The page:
So, it may / may not be worth the time to “sell” them on the idea. To be honest it’s better to simply look for a company or hiring manager who is open to this.

Either that or your work specialty needs to be unique enough and still be portable, of course. This is why programming and other technical specialties are more common.

Some Recommended Sites for Digital Nomad Work

A few of the most popular freelancer sites include:
(links are to my profiles on these sites)

While it seems nearly impossible to make a living with microjob sites like Fiverr and more recently http://www.konker.io/, don’t write these off. Besides connecting with other sellers, this can be an opportunity (within the site rules) to get higher paying work.

There are specific niche sites like italki – where I teach English online through Skype calls.

You can even find some work on local sites like Craigslist

Be sure to check out social groups like Facebook groups geared towards digital nomads –
https://www.facebook.com/groups/DigitalNomadsAroundTheWorld/?fref=ts

People often look for specific tasks to be done or projects to be completed

There are now more and more “digital nomad” job specific sites, but most of the work for technical fields like programmers or other areas of software development. https://remoteok.io/

Like I’ve said, “your results may vary.” What works for one person in one area will probably work differently for someone else.

In general, until you get some ratings, aka “social proof,” are you willing to humble yourself and take a bit of a pay cut? If so, deliver the best work you can each time, and you’ll have no problems earning a solid reputation. Remember, often the best advertisement is a happy customer or client!

Where’s My Little Pony?

I’ve written before about my Navy experiences during the Reagan era.

One of the favorite jokes of Uncle Ronny, aka the Great Communicator, was a joke concerning twin boys. It went something like this..

pony-kid

Photo: erA_Blackout via Pixabay

Worried that the boys had developed extreme personalities – one was a total pessimist, the other, a total optimist – their parents took them to a psychiatrist.”

“First the psychiatrist treated the pessimist. Trying to brighten his outlook, the psychiatrist took him to a room piled to the ceiling with brand-new toys. But instead of yelping with delight, the little boy burst into tears. ‘What’s the matter?’ the psychiatrist asked, baffled. ‘Don’t you want to play with any of the toys?’ ‘Yes,’ the little boy bawled, ‘but if I did I’d only break them.’”

“Next the psychiatrist treated the optimist. Trying to dampen his outlook, the psychiatrist took him to a room piled to the ceiling with horse manure. But instead of wrinkling his nose in disgust, the optimist emitted just the yelp of delight the psychiatrist had been hoping to hear from his brother, the pessimist. Then he clambered to the top of the pile, dropped to his knees, and began gleefully digging out scoop after scoop with his bare hands. ‘What do you think you’re doing?’ the psychiatrist asked, just as baffled by the optimist as he had been by the pessimist. ‘With all this manure,’ the little boy replied, beaming, ‘there must be a pony in here somewhere!’”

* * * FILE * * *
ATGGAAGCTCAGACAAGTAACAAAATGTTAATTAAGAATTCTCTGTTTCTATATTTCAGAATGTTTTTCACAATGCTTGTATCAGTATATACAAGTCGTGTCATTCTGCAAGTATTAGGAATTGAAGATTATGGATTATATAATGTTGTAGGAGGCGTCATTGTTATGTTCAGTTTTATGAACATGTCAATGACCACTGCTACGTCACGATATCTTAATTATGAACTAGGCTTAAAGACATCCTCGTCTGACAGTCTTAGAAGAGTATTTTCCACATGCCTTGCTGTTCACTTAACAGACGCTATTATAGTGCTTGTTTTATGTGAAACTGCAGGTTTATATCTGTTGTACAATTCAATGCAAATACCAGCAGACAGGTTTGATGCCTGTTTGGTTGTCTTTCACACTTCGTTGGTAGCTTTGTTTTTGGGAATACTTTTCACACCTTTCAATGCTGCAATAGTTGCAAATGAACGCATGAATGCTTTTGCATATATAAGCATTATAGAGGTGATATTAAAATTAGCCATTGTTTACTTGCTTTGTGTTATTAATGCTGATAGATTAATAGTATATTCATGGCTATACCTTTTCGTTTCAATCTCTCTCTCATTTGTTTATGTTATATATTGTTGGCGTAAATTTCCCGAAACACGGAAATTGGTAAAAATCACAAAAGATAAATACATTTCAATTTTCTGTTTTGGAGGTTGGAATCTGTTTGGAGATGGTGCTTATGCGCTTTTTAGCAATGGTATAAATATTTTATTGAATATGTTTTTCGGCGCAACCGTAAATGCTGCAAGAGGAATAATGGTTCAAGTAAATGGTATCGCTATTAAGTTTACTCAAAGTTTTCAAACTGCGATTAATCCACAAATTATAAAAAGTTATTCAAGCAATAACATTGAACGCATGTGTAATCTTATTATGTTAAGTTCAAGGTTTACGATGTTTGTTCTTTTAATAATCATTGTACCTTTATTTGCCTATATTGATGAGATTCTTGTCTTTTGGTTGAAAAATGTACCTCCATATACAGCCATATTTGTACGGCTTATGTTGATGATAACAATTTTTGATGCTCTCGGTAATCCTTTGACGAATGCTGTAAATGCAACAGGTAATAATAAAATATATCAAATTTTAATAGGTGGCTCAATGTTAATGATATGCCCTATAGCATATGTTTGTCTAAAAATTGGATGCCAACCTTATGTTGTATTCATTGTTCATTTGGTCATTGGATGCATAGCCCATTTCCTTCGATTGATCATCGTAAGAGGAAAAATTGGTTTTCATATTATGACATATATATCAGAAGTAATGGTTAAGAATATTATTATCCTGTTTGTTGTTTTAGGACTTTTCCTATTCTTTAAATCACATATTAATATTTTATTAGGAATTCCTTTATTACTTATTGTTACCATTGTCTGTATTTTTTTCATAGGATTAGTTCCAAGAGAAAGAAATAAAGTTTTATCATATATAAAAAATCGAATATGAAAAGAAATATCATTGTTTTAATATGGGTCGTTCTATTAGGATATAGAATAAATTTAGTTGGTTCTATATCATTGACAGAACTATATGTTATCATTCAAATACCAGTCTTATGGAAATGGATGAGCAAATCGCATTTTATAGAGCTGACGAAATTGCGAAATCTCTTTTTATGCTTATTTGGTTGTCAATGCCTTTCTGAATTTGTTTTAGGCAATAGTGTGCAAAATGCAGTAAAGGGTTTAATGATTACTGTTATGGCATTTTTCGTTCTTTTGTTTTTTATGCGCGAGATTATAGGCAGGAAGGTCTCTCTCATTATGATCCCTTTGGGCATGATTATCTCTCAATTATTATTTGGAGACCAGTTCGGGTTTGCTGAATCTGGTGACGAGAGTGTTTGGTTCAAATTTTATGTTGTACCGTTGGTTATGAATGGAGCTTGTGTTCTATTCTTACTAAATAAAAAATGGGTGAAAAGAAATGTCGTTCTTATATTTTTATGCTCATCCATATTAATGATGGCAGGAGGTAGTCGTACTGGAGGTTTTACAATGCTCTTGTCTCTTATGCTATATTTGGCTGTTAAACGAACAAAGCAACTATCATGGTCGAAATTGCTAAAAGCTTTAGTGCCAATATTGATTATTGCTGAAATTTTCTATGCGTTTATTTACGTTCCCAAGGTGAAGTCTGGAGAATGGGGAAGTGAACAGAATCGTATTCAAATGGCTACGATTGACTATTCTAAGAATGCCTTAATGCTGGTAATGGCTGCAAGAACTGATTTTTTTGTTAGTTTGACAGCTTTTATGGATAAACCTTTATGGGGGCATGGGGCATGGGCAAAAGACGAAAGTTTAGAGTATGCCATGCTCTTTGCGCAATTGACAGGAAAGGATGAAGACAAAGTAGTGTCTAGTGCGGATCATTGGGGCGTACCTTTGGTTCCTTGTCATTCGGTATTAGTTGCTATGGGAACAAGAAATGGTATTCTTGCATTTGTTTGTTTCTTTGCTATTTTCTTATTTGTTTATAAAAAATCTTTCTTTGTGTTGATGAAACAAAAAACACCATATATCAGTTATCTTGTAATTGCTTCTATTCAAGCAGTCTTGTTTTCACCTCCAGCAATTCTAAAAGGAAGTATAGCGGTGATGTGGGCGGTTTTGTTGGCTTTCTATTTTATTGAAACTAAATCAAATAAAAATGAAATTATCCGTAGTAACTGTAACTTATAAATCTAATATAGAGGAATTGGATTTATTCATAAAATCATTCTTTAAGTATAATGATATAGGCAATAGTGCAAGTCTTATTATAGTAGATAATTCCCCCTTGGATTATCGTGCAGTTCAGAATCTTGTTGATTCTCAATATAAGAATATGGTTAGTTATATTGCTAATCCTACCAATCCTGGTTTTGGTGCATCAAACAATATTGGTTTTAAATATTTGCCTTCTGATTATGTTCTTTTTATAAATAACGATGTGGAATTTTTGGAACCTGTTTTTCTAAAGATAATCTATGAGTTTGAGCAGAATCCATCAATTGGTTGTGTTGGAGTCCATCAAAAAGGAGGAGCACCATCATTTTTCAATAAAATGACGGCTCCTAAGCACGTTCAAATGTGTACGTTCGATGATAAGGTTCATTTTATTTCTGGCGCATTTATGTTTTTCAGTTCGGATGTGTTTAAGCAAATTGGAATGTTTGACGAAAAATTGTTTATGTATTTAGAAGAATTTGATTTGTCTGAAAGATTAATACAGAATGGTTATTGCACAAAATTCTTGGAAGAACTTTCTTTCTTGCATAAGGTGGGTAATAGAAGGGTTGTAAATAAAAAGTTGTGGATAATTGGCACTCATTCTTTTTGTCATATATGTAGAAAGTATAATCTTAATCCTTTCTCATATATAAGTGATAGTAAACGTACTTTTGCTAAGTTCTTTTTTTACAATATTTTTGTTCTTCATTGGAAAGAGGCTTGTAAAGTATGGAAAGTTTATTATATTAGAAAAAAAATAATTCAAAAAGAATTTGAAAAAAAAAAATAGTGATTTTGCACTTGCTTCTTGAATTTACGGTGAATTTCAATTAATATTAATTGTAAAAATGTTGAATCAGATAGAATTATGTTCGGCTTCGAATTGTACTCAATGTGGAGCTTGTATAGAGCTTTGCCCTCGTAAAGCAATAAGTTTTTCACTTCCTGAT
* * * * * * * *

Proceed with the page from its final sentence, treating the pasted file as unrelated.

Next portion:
excerpt from How Ronald Reagan Changed My Life by Peter Robinson (source: Got to Be a Pony There Somewhere)

Going without a car in Southern California sucks – there’s no getting around it. This isn’t New York where you can jump on the subway or grab a cab. It’s not Chicago where you can take a bus for anywhere not covered by the Loop. And it’s certainly not San Francisco where you can juggle between BART and Muni to get to just about anywhere you need.

It takes almost an hour to get to Union Station in down LA by Metrolink. Then, if you need to get anywhere significant like Hollywood or Santa Monica.. well, expect significant delay..

Yet, it’s forced me to work on my online business of content marketing – to simply sit down & write.

Now when I go somewhere, there’s still a good deal of walking. So I’ve raided the public libraries for plenty of audio books and supplementing this was Audible.com. Try Audible and Get Two Free Audiobooks (totally worth it!! check it out and let me know what you think!)

Gratitude is about learning to dance in the rain instead of waiting for the storm to pass. It’s easy to be thankful when things are going well, it’s harder to remember to be grateful.

Some of the greatest triumphs in history have come out of our darkest hours. Ryan Holiday shares many such stories in The Obstacle is the Way.

One Zen story he shares tells of a king who places a large boulder at the entrance to their city. He watched in disappointment as one citizen after another turn away. Others openly cursed their bad luck or halfheartedly tried to go around before easily giving up.

boulder-road

Photo: missyliner0 via Pixabay

Sure that his kingdom was doomed to be conquered by any invaders with such softness, the king finally saw a lowly peasant struggle. Something made this one subject persist until he finally made a lever out of a large branch.

Moving the boulder, the peasant found a bag of gold and a note from the king which read:

“The obstacle in the path becomes the path. Never forget, with every obstacle comes an opportunity to improve our condition.”

What’s Your Red Paper Clip?

For want of a nail, a shoe was lost.. for want of a shoe, a horse was lost.. for want of a horse, a battle was lost..

We’ve heard different versions of this story before – it’s human nature to focus on that missing tooth, or that scab from a recent scrape..

But what about our successes? What about the good in people?